Evander Holyfield's resume includes a bronze medal at the 1984 Olympics and victories over all-time greats like Mike Tyson (twice), Riddick Bowe, George Foreman and Larry Holmes. He is the only four-time heavyweight champion in history. A little more than a decade ago, he was one of the 10 most famous athletes on the planet.
A high school gym erupts with cheers as the announcer introduces the women fighting to be the nation's top amateur boxers. Names like Esparza, Cruz and Estrada sound out over the PA system, as young Latinas with impressively defined arms take to the ring.
Same as he ever was, Bernard Hopkins. Same crafty defensive style that gobbles up punches like a vacuum and makes him tougher to hit than a butterfly in the wind. Same underhanded tactics, from head butts to rabbit punches, from punching on the break to punching below the belt. Same sneaky power (and sometimes maddening unwillingness to follow up on it) that comes in sporadic bursts and leaves opponents as surprised as they are hurt.
In an interview with SI.com a few days before his heavyweight title fight with Nikolai Valuev, David Haye had many words for his opponent. With a rapid-fire delivery and a thick British accent, Haye spoke of sending "shockwaves around the world" when he would send the 7-foot Valuev "sprawling on the floor." He claimed that he was "as freakishly fast as Valuev is freakishly big" and promised that the punishment he'd deliver to Valuev in the ring would be "more one-sided than the Rodney King beating."
The discussion of late has revolved around mixed martial arts' rise has hurt boxing. But let's be clear: boxing has done a heck of a job hurting itself with corrupt rankings, meaningless titles and a noticeable lack of quality fights.
What a muddled mess the heavyweight division has become. Four recognized titles. Five, if you count Ring Magazine. Champions. Champions in Recess. Champions Emeritus. Sanctioning bodies manipulating their rankings (have you seen WBA No. 1 contender John Ruiz recently?) just to squeeze out a few extra dollars. And the only cost is the integrity of the sport.
For better or for worse, when you get married, you sign on for a life of sharing --bedsheets, bathroom space, cold germs. Moods, too, as it turns out. And it's becoming increasingly clear that "emotional contagion," the unconscious tendency to mimic the emotions of others, affects spousal health.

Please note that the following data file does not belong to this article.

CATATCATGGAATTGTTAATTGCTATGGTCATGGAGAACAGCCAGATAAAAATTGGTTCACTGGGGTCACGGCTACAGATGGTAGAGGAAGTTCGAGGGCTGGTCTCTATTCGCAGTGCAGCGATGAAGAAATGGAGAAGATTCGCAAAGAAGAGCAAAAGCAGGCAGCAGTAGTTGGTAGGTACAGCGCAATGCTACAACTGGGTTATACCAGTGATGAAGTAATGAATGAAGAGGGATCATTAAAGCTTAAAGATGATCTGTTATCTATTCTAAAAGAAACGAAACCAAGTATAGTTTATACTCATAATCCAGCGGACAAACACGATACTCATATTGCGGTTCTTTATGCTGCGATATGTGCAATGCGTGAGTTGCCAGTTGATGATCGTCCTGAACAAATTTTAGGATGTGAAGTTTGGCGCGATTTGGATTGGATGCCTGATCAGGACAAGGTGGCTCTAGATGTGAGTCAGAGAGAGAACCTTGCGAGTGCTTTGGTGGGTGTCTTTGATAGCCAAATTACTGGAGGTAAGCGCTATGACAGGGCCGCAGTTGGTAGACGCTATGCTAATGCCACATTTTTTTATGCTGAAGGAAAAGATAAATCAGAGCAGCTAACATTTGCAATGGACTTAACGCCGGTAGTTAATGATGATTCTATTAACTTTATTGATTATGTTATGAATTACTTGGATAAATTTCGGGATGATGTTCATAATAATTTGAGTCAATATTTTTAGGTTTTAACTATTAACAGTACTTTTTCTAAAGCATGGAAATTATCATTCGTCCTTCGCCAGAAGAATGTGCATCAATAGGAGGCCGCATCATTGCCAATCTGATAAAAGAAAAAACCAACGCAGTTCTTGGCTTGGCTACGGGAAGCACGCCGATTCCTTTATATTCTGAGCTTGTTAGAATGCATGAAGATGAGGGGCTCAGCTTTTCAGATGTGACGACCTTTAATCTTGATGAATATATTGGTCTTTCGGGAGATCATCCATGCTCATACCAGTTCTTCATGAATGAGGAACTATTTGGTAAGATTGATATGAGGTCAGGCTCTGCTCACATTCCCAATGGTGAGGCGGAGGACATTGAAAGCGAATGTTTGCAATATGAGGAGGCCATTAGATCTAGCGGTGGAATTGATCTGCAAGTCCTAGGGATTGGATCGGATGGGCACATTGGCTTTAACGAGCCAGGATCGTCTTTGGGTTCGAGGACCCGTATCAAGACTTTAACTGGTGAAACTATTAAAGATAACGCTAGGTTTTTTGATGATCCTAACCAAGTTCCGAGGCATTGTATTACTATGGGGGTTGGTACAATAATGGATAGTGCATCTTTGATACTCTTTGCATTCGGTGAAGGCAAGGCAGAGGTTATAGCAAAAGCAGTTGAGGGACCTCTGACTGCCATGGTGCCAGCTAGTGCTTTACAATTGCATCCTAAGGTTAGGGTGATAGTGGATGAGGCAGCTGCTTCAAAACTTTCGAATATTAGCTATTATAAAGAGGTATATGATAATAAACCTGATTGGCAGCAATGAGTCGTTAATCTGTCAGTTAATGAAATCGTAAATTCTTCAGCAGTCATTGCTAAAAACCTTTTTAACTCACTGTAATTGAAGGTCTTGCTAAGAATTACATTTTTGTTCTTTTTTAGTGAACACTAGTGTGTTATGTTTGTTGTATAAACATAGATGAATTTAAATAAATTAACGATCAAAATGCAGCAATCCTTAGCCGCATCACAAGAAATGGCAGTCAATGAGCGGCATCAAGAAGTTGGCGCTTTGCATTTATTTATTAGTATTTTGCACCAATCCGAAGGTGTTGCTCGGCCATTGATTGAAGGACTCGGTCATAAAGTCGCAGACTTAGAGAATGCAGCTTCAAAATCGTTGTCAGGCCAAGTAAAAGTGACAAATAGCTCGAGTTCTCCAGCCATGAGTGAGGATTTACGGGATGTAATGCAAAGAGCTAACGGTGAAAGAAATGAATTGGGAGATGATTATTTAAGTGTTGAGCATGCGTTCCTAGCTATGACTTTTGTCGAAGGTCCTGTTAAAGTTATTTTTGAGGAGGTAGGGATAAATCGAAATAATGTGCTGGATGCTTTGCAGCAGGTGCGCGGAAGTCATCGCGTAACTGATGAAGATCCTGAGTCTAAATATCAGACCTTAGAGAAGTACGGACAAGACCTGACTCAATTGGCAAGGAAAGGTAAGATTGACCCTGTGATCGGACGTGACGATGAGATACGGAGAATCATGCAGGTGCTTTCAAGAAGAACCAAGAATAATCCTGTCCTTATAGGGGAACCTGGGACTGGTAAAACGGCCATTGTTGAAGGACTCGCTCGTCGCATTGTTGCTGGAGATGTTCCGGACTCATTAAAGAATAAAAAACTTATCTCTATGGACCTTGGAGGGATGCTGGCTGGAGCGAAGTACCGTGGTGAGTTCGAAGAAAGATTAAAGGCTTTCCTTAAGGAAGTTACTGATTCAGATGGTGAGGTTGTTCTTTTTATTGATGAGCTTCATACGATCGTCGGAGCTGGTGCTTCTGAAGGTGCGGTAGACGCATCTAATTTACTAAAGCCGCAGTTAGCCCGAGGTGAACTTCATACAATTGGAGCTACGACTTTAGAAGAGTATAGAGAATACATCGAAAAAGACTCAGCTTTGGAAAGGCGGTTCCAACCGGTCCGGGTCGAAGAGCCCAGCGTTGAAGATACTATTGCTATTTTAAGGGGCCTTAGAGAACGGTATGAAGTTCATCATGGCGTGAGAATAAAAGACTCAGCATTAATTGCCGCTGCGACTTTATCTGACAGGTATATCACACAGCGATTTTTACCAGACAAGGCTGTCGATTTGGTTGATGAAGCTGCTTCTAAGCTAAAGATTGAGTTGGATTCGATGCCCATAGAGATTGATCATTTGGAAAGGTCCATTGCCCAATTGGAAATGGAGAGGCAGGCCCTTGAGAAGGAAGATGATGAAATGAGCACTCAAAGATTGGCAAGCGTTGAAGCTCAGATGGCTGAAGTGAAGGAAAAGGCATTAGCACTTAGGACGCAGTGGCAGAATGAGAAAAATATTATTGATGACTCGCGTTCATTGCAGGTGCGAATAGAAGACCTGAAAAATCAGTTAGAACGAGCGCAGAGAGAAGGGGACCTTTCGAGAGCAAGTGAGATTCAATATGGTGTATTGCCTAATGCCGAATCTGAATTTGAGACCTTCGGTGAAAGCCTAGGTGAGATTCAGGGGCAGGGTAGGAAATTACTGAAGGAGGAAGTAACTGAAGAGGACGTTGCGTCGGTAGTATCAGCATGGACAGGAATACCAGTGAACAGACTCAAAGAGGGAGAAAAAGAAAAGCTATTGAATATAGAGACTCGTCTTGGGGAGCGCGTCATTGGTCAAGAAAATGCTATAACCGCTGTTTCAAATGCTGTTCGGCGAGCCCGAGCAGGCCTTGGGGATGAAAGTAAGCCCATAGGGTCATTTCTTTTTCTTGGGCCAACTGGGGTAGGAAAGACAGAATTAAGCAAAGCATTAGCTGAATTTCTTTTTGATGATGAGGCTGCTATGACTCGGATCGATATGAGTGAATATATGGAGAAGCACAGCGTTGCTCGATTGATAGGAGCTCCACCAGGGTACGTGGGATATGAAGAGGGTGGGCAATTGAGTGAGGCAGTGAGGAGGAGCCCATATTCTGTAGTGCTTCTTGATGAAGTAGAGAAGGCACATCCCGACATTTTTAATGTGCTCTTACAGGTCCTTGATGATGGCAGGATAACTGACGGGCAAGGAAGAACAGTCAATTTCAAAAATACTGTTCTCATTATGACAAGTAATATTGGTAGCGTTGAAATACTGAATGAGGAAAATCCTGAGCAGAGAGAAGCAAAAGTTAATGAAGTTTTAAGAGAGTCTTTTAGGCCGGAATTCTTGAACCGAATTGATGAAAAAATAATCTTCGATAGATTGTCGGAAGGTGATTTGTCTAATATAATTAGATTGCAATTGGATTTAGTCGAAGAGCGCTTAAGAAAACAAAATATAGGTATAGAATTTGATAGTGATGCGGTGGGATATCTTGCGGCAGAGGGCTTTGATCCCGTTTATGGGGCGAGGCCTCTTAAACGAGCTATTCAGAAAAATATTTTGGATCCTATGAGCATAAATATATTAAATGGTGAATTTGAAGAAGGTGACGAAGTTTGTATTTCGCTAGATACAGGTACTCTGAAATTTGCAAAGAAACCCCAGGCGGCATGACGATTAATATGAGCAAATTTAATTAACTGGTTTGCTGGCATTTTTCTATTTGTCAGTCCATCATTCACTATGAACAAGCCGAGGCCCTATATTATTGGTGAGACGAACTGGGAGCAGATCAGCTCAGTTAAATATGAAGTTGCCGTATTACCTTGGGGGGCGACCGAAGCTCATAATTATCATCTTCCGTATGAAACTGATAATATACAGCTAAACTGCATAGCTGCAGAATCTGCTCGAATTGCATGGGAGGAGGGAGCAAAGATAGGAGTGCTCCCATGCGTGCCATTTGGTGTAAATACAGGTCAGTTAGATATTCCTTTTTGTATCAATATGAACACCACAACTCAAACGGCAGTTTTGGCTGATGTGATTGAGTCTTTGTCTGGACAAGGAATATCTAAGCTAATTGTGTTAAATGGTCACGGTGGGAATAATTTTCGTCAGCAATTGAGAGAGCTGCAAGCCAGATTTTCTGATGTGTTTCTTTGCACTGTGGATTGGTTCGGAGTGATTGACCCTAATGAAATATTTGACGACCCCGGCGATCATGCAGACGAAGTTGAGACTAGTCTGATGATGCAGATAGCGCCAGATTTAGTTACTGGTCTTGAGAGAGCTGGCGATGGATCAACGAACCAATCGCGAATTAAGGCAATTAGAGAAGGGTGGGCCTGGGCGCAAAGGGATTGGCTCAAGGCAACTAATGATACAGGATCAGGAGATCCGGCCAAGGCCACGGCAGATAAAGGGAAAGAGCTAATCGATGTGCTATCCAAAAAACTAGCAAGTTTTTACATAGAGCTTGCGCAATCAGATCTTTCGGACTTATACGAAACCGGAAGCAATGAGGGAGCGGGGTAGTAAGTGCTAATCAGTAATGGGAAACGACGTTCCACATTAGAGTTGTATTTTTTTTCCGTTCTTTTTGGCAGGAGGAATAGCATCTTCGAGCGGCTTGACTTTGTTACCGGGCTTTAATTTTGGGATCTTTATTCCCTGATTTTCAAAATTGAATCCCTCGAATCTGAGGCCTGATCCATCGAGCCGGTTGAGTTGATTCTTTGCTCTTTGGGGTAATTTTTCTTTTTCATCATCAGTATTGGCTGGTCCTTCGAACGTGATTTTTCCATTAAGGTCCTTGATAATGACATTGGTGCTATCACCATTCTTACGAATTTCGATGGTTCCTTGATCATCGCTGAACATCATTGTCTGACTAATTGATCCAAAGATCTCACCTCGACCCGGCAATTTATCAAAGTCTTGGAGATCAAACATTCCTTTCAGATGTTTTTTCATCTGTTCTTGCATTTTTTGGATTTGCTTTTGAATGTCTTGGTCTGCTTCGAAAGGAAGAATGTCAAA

You are Juan Manuel Marquez. You just turned in arguably the finest performance of your professional career when you systematically destroyed lightweight champion Joel Casamayor last Saturday night. You have catapulted yourself to the top of every pound-for-pound rankings and have the boxing world buzzing about a potential third fight with your nemesis, Manny Pacquiao, once Pacquiao finishes his business with Oscar De La Hoya.
In a sport where sanctioning bodies routinely manipulate the rankings to serve their interests, where networks permit promotional companies to dictate scheduling and where promoters allow a general distaste for one another to get in the way of making the best fights, is it possible that judging is the most corrupted part of boxing?
Nikolai Valuev's disputed decision win over John Ruiz on Saturday (his second disputed decision win over Ruiz, for those who are counting) reportedly drew boos from the crowd in Berlin's Max Schmeling Stadium. It drew basically no response at all from American sports fans, of course, since the bout wasn't actually televised in the U.S. Even had it been, though, it's hard to imagine that the rematch between the 35-year-old Valuev, whose 7-foot height is barely enough to compensate for his rudimentary skills, and the 36-year-old Ruiz, who though adept, always seems to do just enough to underwhelm the judges, would have generated much interest on the first weekend of the college football season. Or on any other weekend, for that matter.
NEW YORK -- Patience is a virtue that Samuel Peter is fresh out of. It has been nine long months since the 27-year-old Peter last competed, nine months since the man known as the Nigerian Nightmare beat James Toney for the second time to earn (for the second time) the title of the WBC's number one contender.
Boxing has long been regarded as, in the words of Jimmy Cannon, the red-light district of sports. In the popular imagination, the Sweet Science is anything but: it is widely viewed as a shady game run by mobsters and sharps, corrupt officials and snakelike managers, a morass of mismatches and fixed fights, in which the principles take more dives than Greg Louganis. Such Hollywood-fueled melodrama aside, however, boxing is a remarkably straightforward and transparent sport.
James Toney's planned December bout against fellow American heavyweight Rob Calloway has been called off because Toney's connections hope that he might now face new World Boxing Council champion Hasim Rahman.